The Baby in the Manger Still Upholds the Stars

The second member of the Trinity is, like the first and third, omnipresent. Wherever you go, he is there. In fact, more than that, the Bible says he sustains all things: he “upholds the universe by the word of his power” (Heb. 1:3), and “in him all things hold together” (Col. 1:15).

The miracle we celebrate each year at Christmas (the incarnation, when the Son of God became a man) raises a question about this. Was he still omnipresent in, say, the year A.D. 10, while walking around Nazareth as a boy? Or what about while he was a baby, nursing at Mary’s breast among the manger animals—can we really imagine that, at the very same time, he filled the entire universe, governing every quark and star?

According to the so-called extra Calvinisticum, the answer, amazingly, is yes. God becomes man without ceasing to be God, and thus the incarnate Son of God was not limited to his human flesh, but continued to fill and uphold the universe even while incarnate.

The incarnate Son of God was not limited to his human flesh.

How in the world could this be? Libraries could be dedicated to exploring this doctrine, but let’s just ask three basic questions about it, in the hopes of recalibrating our hearts and minds to the staggering event we celebrate this time of year.

What Does It Mean?

Extra Calvinisticum is a Latin phrase—Calvinisticum means “Calvin’s” and extra means “outside” or “beyond.” It comes from 16th- and 17th-century debates between Lutheran and Reformed theologians about how Christ is present during the Lord’s Supper. Lutherans had objected to the Reformed teaching that God’s incarnate Son retained existence “beyond” his flesh. In the Institutes of the Christian Religion, John Calvin wrote:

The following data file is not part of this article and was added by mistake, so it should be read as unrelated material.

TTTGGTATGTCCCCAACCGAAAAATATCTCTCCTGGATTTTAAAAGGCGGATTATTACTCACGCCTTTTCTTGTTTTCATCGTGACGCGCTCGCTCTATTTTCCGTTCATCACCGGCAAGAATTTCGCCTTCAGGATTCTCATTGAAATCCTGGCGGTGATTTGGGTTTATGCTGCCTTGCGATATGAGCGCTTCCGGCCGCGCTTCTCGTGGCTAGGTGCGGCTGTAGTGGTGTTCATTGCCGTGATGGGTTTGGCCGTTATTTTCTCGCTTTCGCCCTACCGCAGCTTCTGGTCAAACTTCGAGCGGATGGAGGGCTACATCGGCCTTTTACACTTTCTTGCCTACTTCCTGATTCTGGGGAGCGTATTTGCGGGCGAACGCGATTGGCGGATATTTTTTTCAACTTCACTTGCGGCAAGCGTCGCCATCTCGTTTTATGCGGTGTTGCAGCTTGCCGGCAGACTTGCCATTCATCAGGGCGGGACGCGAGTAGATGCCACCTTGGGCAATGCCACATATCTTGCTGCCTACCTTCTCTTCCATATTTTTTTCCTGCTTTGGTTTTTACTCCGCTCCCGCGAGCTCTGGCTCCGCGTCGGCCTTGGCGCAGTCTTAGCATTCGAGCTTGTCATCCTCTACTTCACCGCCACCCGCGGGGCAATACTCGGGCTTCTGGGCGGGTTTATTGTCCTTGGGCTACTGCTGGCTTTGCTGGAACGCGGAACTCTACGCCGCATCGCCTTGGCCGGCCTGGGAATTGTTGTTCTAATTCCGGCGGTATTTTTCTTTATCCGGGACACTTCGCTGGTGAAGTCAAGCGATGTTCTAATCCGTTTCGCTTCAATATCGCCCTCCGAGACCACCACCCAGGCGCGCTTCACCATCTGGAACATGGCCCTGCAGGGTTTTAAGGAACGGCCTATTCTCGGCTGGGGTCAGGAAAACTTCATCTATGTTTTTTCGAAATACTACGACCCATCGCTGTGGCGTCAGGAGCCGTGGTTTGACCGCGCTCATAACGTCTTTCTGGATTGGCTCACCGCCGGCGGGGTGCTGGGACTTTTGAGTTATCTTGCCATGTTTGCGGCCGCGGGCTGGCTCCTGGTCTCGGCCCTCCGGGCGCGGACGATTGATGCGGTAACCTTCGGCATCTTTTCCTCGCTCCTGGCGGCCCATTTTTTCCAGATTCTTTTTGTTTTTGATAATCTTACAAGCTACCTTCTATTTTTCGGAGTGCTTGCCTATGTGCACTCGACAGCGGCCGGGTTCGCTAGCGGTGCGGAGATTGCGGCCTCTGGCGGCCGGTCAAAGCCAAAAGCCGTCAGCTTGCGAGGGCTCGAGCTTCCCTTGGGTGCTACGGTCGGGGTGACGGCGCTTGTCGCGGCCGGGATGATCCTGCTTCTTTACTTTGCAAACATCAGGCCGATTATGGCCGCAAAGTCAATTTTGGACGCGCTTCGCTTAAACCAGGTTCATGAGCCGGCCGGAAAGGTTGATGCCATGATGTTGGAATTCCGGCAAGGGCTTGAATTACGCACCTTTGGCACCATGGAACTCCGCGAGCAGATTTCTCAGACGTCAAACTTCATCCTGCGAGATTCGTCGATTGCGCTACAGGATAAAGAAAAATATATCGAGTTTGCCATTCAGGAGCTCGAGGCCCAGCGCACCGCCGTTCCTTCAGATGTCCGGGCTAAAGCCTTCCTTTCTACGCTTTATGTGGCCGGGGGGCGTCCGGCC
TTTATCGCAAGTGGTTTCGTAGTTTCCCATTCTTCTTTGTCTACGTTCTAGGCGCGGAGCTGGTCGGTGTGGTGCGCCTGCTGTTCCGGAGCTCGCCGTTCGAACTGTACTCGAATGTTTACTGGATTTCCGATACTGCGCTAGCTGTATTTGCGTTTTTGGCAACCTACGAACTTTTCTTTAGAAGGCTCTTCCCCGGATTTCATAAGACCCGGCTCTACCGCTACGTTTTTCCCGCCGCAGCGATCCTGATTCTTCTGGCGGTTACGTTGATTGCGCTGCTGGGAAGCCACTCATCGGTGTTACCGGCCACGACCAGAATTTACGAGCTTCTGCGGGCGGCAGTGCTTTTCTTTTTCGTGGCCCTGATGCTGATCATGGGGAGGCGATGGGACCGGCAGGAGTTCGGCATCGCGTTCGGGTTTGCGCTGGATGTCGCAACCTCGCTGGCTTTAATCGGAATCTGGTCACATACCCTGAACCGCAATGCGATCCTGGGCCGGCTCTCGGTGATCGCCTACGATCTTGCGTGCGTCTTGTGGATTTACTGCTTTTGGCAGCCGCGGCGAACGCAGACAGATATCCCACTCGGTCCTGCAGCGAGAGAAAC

The Son of God descended from heaven in such a way that, without leaving heaven, he willed to be borne in the virgin’s womb, to go about the earth, and to hang upon the cross; yet he continuously filled the world even as he had done from the beginning!

But the basic idea involved in this doctrine didn’t originate with Calvin. It’s ancient. Back in the fourth century, Athanasius wrote:

The Word was not hedged in by his body, nor did his presence in the body prevent his being present elsewhere as well. When he moved his body he did not cease also to direct the universe by his mind and might. . . . At one and the same time—this is the wonder—as Man he was living a human life, and as Word he was sustaining the life of the universe, and as Son he was in constant union with the Father.

Note that Athanasius emphasizes not merely the Son of God’s existence beyond the flesh of his human body, but his role as the sustainer and director of the universe. In Calvin’s sermons and commentaries, he emphasizes not merely the spatial character of the extra, but its implication for Christ’s governance of the world and mediatorship over the angels. The important thing is not omnipresence per se, but that God the Son fully retains the possession and employment of all his divine attributes during his incarnate life.

How Does It Make Sense?

The extra Calvinisticum is, to say the least, a difficult concept to wrap our brains around. The first time I heard it, two challenges sprang to mind.

First, is this irrational? How does it not violate the law of non-contradiction to say that Christ was both finite and infinite, both localized and omnipresent? Second, how does this square with orthodox, Chalcedonian Christology? Does not positing a Christ who is both finite and infinite lead to the old Nestorian error of separating the human and divine natures of Christ?